FAA Requiring All Flights to Have GPS Tracking System by 2020
April 15, 2014 1:25 PM
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It will fill in the spots radar can't reach
After a recent
missing Malaysian Airlines flight
, the Federal Aviation Administration (FAA) has decided to mandate GPS-based aircraft tracking on planes.
, the FAA will require that all planes have a GPS tracking system called Automatic Dependent Surveillance Broadcast (ADS-B) radio network by 2020.
ADS-B allows controllers to monitor an aircraft using GPS satellite tracking instead of current ground-based radar. The problem with radar is that it doesn't cover some spots around the world, and ADS-B will make sure those particular spots are accounted for (as well as everywhere else around the globe).
Currently, only 100 of the 230 air traffic facilities across the country use ADS-B. But by 2020, all will be onboard. The U.S. already has the ground stations in place for their use, so now it's just a matter of equipping planes with the system.
In addition to tracking planes, the new system will also provide pilots with more accurate, real time information, like weather, when in flight.
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RE: About time
4/15/2014 8:28:08 PM
Previously the FAA said ADS-b out was required for pretty much all traffic flying in controlled airspace. However, if they are now saying that all planes have to have ADS-b out all the time then that is a big deal and really screws over the general aviation community. I mean they really want a 60 year old Piper Cub or 1970 Cessna 150 to retrofit these instruments for the occasional flight in the middle of nowhere. From the wording of this article I'm not sure and I will be looking it up later tonight after taxes are mailed. I sure wish Tiffany would have done a little more research for this article.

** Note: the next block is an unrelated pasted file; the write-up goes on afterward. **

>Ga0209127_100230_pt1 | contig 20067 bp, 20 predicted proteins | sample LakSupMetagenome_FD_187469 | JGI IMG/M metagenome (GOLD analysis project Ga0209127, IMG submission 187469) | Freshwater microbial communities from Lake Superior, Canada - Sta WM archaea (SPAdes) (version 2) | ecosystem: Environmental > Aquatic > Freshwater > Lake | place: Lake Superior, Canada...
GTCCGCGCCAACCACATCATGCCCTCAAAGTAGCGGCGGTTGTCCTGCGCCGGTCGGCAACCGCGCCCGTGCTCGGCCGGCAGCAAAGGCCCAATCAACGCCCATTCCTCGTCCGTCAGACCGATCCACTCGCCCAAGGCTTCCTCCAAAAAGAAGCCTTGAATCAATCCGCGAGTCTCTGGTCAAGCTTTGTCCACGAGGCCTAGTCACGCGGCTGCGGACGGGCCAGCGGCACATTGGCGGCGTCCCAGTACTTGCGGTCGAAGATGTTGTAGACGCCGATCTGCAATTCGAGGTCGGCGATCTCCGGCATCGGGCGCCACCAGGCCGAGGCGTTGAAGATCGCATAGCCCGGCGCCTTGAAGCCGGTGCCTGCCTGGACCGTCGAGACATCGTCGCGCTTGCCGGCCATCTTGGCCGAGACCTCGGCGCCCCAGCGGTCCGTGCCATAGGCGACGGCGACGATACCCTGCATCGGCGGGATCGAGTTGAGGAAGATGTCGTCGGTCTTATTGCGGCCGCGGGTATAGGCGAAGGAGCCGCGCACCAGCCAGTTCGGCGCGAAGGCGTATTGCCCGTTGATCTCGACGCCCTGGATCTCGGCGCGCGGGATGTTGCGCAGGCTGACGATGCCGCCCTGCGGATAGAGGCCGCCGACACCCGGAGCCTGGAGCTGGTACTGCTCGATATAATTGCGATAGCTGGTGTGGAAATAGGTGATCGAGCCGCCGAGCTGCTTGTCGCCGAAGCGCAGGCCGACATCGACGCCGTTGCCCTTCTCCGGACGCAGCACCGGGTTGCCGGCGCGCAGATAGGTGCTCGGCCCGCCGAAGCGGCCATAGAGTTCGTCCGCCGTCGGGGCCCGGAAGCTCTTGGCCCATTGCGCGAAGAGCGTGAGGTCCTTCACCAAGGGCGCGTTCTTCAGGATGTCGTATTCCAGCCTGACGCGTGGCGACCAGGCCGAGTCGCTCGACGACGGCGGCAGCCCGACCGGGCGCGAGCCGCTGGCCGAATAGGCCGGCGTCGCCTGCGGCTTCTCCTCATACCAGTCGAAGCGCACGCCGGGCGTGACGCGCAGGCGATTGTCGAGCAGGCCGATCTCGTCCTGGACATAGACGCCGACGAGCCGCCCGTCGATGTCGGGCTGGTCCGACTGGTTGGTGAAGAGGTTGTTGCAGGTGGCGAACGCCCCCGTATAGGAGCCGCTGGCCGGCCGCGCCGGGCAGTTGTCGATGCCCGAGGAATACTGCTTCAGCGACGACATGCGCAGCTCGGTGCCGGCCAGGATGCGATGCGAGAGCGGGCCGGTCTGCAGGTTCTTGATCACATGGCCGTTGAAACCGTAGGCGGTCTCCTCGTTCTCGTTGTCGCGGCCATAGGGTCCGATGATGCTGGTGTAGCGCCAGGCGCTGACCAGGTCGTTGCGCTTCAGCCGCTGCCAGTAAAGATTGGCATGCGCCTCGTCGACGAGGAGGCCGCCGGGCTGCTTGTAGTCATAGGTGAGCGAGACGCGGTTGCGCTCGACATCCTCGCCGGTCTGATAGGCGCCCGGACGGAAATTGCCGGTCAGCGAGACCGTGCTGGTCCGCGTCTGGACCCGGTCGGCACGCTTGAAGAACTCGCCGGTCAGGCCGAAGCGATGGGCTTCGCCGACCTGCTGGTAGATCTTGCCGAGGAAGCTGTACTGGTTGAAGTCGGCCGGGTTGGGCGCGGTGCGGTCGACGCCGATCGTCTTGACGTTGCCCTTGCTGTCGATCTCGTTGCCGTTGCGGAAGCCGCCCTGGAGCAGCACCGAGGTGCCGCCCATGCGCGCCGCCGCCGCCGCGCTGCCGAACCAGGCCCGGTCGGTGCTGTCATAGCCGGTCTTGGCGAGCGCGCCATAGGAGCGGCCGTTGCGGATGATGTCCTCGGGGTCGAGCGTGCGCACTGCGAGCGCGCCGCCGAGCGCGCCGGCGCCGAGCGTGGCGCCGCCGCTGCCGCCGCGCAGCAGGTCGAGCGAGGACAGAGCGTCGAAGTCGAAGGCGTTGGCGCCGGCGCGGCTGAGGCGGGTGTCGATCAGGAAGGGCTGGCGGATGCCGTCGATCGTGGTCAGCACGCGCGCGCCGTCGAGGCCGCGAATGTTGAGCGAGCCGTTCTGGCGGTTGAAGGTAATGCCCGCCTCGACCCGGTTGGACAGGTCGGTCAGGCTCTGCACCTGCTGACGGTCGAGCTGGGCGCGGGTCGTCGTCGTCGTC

BTW- Is it just me or is the police state of tracking everybody and everything really accelerating in the last couple of years. It's now like you read the new and every week some new program, database, or requirement is coming all in the name of security. It really makes sad to see how close we are really coming to the book
... It seems Mr. Orwell might have had it right after all, just 30 years too soon.
"This is about the Internet. Everything on the Internet is encrypted. This is not a BlackBerry-only issue. If they can't deal with the Internet, they should shut it off." -- RIM co-CEO Michael Lazaridis
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